The next 4-5 miles was a pleasant amble around country lanes in the sunshine, with the hedgerows shielding us from the wind, with very little of note to report. At mile 6 we reached the first of the 2 small inclines on the route. At around 300m long it was just enough to stretch the legs and bring the heart rate up a bit. However, the worst bit was that it took us to the top of a ridge, where we turned into a strong headwind for a mile. Ughh. Mile 8 brought the second hill, shorter but steeper, but still nothing to worry about. At 9 miles I got a bit of a surprise when the course ran alongside a section of road used earlier in the route. There were runners going past already on lap two, 3 miles ahead of us.
The heart is purring
The final mile of the first lap was marked by the 10-milers zooming past, encouraging each other with cries of ‘just a few yards to go’. Yeah, right. I was very pleased for them, but also happy myself as I’d got to half way, the heart rate was still under 155, the pace was still a shade under 9-minute miles, the legs were only slightly more tired than after 2 miles and things were going well.
Out onto the second lap where I found a few Swindon Striders to slipstream.
It was so relaxing, I even had time for a snooze
Continental Cardiovascular Drift
By 14 miles, it was clear that I was facing a dilemma. Cardiovascular drift was beginning (during a period of prolonged activity, the heart rate rises even though the effort remains the same) and I was now in the 155-160 zone. The average pace was still around 8:58, and I’d begun to think that 20 miles @ 9 minutes/mile would give a very nice neat 3-hour race time, which appealed to my inner anorak. I was loathe to let that go, and above all, I felt fine. I really wanted to run a bit faster, but remembering that headwind at mile 16 persuaded me just to keep the pace even. By the time I’d been up the slope and along the ridge against the headwind, the heart was now doing over 160 beats a minute (so getting close to the 85% threshold) but by then I only had 3 miles to go, so who cared?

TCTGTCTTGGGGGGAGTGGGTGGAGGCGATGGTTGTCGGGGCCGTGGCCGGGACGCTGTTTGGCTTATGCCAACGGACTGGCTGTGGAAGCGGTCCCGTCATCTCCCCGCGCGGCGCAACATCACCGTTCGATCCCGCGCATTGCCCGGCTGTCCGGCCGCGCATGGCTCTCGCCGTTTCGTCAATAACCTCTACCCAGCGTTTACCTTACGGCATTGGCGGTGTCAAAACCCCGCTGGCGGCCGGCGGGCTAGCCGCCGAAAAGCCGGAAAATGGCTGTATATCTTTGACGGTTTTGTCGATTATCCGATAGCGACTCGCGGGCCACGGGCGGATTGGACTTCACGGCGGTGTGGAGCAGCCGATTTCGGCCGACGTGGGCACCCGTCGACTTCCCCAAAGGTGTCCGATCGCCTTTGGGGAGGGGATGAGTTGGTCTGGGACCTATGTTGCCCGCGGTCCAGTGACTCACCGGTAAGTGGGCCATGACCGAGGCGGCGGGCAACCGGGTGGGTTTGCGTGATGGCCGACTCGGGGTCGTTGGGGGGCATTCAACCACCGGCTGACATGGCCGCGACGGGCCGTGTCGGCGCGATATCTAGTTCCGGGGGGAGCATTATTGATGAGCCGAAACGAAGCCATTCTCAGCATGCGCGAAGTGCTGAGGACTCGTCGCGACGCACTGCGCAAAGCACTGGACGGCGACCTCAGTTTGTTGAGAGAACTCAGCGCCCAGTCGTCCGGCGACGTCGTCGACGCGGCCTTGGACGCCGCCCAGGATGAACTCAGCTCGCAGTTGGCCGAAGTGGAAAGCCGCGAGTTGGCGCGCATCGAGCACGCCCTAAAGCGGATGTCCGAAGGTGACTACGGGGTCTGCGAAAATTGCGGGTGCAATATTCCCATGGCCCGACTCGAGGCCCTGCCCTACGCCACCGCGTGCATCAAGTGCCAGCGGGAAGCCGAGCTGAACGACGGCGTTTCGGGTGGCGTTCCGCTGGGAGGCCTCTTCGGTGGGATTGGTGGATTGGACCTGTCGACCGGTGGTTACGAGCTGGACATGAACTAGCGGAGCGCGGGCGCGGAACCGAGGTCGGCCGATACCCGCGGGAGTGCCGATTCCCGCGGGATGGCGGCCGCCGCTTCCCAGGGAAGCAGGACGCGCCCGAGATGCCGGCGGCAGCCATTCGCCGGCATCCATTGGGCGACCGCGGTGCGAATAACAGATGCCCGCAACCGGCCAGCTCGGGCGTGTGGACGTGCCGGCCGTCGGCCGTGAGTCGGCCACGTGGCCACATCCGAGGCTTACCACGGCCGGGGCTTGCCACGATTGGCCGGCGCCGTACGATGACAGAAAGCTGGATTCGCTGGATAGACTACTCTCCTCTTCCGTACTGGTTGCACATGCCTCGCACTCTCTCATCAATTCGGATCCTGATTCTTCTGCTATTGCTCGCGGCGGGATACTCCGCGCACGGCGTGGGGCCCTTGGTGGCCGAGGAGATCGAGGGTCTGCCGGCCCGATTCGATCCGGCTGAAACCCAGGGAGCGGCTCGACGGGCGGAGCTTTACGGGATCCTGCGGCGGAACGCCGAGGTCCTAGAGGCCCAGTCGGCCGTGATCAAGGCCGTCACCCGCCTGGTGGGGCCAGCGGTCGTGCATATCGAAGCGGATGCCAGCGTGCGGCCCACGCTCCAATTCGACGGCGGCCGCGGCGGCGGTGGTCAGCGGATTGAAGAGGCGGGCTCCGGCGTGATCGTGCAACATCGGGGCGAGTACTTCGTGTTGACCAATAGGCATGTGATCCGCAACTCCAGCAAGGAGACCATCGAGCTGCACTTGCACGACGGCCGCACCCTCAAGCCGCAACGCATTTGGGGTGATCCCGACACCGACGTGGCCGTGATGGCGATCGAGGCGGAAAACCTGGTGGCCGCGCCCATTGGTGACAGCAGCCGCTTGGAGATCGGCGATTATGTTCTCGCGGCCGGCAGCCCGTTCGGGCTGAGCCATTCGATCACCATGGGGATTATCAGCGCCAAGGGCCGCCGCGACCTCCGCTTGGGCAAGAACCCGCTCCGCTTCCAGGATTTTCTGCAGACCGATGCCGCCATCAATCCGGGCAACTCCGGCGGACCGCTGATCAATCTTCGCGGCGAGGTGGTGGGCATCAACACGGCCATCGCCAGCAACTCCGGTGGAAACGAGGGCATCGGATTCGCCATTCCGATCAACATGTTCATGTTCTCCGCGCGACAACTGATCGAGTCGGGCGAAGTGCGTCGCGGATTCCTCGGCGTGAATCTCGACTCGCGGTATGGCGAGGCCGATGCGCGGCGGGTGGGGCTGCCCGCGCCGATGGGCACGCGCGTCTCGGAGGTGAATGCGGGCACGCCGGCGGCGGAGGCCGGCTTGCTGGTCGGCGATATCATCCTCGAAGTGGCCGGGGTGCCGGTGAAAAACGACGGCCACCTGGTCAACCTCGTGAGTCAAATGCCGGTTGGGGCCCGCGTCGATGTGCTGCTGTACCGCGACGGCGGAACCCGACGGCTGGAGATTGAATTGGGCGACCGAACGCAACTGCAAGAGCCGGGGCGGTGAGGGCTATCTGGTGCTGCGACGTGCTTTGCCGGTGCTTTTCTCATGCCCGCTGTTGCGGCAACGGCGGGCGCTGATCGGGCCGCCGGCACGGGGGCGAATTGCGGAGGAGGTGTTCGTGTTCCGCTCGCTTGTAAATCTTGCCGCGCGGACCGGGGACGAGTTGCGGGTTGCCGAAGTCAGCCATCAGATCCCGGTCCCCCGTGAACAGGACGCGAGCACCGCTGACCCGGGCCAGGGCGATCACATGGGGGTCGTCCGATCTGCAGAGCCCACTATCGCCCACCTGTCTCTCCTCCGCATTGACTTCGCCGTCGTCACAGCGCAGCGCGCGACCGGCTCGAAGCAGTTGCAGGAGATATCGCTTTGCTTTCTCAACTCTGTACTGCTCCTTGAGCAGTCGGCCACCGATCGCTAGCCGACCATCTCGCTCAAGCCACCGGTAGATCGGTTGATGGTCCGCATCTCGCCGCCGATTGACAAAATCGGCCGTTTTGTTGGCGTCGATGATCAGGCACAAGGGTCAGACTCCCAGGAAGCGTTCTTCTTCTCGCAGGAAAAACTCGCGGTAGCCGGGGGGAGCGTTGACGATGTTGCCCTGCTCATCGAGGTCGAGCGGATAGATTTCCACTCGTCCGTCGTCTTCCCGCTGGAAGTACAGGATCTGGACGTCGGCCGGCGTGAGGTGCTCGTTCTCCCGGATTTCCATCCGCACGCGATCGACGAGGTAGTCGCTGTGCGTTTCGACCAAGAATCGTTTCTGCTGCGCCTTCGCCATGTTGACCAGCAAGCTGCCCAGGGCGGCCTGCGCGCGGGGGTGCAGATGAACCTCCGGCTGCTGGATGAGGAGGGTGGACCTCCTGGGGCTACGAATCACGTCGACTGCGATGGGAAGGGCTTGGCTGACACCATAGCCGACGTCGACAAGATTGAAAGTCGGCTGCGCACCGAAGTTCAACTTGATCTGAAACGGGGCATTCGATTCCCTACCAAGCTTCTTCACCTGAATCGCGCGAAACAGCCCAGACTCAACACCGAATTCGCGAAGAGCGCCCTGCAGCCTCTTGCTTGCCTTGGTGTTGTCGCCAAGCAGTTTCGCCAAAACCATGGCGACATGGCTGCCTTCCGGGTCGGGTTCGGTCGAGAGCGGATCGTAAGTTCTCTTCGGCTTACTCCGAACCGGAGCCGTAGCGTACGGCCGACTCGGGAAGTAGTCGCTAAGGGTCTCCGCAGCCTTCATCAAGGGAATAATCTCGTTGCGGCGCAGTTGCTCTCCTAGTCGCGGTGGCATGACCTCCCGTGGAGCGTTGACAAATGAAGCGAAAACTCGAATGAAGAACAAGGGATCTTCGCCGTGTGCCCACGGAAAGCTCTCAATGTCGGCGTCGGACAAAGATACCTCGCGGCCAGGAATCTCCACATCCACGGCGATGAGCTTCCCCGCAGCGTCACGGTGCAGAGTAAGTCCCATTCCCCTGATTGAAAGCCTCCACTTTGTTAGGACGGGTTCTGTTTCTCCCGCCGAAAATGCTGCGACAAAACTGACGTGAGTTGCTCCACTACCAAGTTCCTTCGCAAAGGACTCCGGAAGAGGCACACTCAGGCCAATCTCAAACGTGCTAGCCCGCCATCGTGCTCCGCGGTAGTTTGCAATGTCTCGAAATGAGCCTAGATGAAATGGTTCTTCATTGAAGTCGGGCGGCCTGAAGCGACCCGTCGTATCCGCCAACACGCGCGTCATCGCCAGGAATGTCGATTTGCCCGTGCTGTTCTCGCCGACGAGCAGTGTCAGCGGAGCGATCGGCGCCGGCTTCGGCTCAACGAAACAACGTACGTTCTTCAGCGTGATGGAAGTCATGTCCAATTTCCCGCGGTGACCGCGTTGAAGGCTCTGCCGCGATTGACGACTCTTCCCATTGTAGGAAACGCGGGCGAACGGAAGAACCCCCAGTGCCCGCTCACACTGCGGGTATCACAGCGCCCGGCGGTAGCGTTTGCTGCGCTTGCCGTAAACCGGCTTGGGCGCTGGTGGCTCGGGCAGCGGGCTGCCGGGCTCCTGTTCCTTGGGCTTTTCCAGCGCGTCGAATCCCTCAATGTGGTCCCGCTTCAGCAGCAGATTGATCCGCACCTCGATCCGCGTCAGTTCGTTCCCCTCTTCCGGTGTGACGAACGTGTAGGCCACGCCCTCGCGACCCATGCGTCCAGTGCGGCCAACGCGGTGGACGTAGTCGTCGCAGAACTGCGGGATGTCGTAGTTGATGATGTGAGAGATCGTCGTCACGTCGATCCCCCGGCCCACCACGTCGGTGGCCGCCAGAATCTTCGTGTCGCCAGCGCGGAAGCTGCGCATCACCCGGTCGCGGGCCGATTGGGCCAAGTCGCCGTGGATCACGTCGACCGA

And then I got a bit lucky. The average pace was showing as 8:59 by the time I got to the 19-mile marker, so I could do the last mile in 9 minutes and still have about 15-20 seconds in hand. Just to be sure, I switched the watch display to show the time and found it reading 2:51:20….I actually had 8m 40s to get to the finish. I wasn’t certain how that had happened, but whatever. It was time to forget heart rate, hit the accelerator and start overtaking people, reaching the finish with 50 seconds to spare…phew. Later analysis showed the course was in fact 20.09 miles long, which explained the anomaly, but also that I’d done the last mile in 7:45, which I was well chuffed with.
So what did I learn? I think I’m happy this heart rate thing works for me, as it kept me in check even when I was feeling good. I’ve never done 20 miles and felt that good, so maybe I need to think about if I can push a bit harder. I also need to find somewhere handy to store the energy sweets. I stuffed them into my sock this time, but obviously had to stop every time I wanted one, costing me 10-15 seconds each time. Maybe a wrist or arm band next time. Doing a 20-mile race was a really good experience, and this one was very good. As can be gathered from the review, it was pleasant rather than spectacular or eventful, but it attracted both a very good standard of runner and also quite a number of runners. I finished 437th out of 684, whereas normally I’d expect to be in the top 25% or so. The winners were in under 1hr 55 min, so less than 6-minute miles…sheeesh.
All in all, I came out of the race feeling much better than when I went into it, so job done.